KANSAS CITY, Mo. – I’ll bet that for every meat and poultry plant in the US, there are at least several employees out on the floor who have been branded by their peers as “unfriendly” or “indifferent.” Such folks usually work hard with a steady gaze toward their task and seldom speak or respond to others. You might say, “Good morning” to this person sometimes while heading out onto the floor only to be met with stone-cold silence as if you were invisible.

Seeing that I was born with a 50 percent hearing loss in both ears, it’s easy for me to spot hard-of-hearing folks. Instead of seeing ear doctors to try and correct this situation, many hearing-impaired people choose to just grin and bear it. In the processing industry, hearing loss can be a job hazard albeit a preventable one with the use of ear protection, which is provided to all workers and visitors to plants.

It’s easy to spot those who can’t hear well while visiting production plants throughout the US. I see their eyes strain as they struggle to understand what I’ve said above the plant noise. Sometimes their necks crane and heads tilt towards me in an attempt to better hear what’s being said, or I get the occasional “what did you say? — or a response that makes no sense regarding what I said to them — or sometimes just an embarrassed chuckle because they’re too shy and embarrassed to admit they didn’t hear what I said.

No doubt, there are some folks out there who really are unfriendly or indifferent — but my guess is that most of your colleagues who are labeled as such just can’t clearly hear what you’re saying. Voices come to them in muffled tones and words are difficult to distinguish from one another. What’s more, some of these folks may also suffer from tinnitus — constant ringing in the ears, which grows louder as they try to hear what’s being said. While in high school, I Iost track of how many times I was sent to the counselor’s office being accused of not paying attention, but the problem was….. I couldn’t hear. I should have had hearing aids back in the 1960s, but my folks didn’t have the money to buy them plus you don’t see many teenagers with hearing aids….it just isn’t cool.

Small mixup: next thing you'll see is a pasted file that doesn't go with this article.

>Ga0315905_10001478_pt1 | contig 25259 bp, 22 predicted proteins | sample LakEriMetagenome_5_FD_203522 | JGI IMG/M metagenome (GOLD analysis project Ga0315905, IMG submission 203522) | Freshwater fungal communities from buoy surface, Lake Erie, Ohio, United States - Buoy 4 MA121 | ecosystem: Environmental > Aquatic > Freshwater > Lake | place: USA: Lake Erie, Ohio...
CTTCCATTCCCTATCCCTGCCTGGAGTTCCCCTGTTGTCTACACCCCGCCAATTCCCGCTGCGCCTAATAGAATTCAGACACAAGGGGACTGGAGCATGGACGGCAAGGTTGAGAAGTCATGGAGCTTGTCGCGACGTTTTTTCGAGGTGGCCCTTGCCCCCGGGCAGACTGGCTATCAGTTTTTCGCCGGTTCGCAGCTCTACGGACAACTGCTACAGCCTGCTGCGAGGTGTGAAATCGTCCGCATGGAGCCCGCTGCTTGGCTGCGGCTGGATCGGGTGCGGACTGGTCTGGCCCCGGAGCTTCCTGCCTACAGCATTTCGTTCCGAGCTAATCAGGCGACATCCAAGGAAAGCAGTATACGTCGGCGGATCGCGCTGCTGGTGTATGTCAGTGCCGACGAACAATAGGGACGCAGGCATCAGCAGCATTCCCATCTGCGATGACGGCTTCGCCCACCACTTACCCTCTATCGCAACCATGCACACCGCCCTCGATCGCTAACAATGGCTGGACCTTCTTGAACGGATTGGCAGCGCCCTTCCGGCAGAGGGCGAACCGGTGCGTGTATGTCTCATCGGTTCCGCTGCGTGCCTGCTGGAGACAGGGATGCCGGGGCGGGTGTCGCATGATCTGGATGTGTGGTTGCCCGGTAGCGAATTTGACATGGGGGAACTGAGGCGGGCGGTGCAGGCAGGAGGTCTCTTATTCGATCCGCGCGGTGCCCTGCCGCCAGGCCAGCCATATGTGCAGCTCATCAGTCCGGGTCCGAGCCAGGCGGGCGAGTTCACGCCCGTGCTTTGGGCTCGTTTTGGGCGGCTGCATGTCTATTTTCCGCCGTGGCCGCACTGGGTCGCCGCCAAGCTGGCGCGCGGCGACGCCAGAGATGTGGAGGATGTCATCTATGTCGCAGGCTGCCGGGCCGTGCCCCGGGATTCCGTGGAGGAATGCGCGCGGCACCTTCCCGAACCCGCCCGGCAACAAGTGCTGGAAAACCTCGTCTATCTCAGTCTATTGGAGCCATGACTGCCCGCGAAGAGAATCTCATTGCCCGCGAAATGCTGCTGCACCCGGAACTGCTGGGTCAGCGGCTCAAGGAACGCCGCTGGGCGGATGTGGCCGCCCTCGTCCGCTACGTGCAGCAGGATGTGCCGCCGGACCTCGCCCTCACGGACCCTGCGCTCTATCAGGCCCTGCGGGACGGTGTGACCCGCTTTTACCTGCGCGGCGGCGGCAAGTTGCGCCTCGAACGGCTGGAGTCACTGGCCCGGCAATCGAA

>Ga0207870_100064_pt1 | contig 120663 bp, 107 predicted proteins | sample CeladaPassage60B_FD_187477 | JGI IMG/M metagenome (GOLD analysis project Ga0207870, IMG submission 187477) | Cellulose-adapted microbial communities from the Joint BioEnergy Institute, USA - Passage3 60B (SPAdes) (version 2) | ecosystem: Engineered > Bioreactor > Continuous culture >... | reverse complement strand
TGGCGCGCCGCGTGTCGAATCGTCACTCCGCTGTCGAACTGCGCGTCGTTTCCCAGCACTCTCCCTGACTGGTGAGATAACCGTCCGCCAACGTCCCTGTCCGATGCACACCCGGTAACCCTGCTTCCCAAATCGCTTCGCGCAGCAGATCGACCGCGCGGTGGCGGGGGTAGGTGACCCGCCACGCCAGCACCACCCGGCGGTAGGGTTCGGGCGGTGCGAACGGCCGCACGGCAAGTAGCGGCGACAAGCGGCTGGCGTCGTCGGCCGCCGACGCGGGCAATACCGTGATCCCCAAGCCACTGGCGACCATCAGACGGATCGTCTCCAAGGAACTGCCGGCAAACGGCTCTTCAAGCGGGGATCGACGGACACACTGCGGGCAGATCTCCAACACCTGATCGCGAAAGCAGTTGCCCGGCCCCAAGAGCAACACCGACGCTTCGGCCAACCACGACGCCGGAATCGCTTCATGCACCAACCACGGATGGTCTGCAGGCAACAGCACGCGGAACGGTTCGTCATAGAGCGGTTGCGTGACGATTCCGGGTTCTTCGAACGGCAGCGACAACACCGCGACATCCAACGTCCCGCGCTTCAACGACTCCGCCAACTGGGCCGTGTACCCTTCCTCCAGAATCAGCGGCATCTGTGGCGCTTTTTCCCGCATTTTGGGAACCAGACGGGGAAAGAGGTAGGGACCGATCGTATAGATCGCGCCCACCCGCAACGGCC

So, the next time you see someone who has been labeled as “unfriendly” or “indifferent” out on the floor, approach him or her and speak loudly and directly towards them as you greet them. I’ll bet you’ll get a response from him or her this time — and a relieved and friendly one at that. Hard-of-hearing folks also tend to be blessed (or cursed) with an intense sense of concentration so don’t be shy to speak loudly while communicating with them.

If you don’t have a hearing problem, consider yourself blessed. But if you oftentimes have difficulty understanding others, see an ear doctor sooner than later to see if you do have a hearing problem -- and if so, what can be done to correct it.

As for the younger folks just starting their career in meat and poultry production, take wearing your ear plugs very seriously while out on the floor. It won’t take too many shifts of being exposed to the high-pitch whine of machinery, the loud crack of dropping pallets, the booming pounding of presses, the screeching of lift-truck brakes, the whirring of conveyor belts, etc., to do damage. And here’s hoping every company encourages their employees to get their hearing checked on a regular basis.

Once you lose your hearing, you might be lucky to improve it through hearing aids — but you can’t undo the damage already done.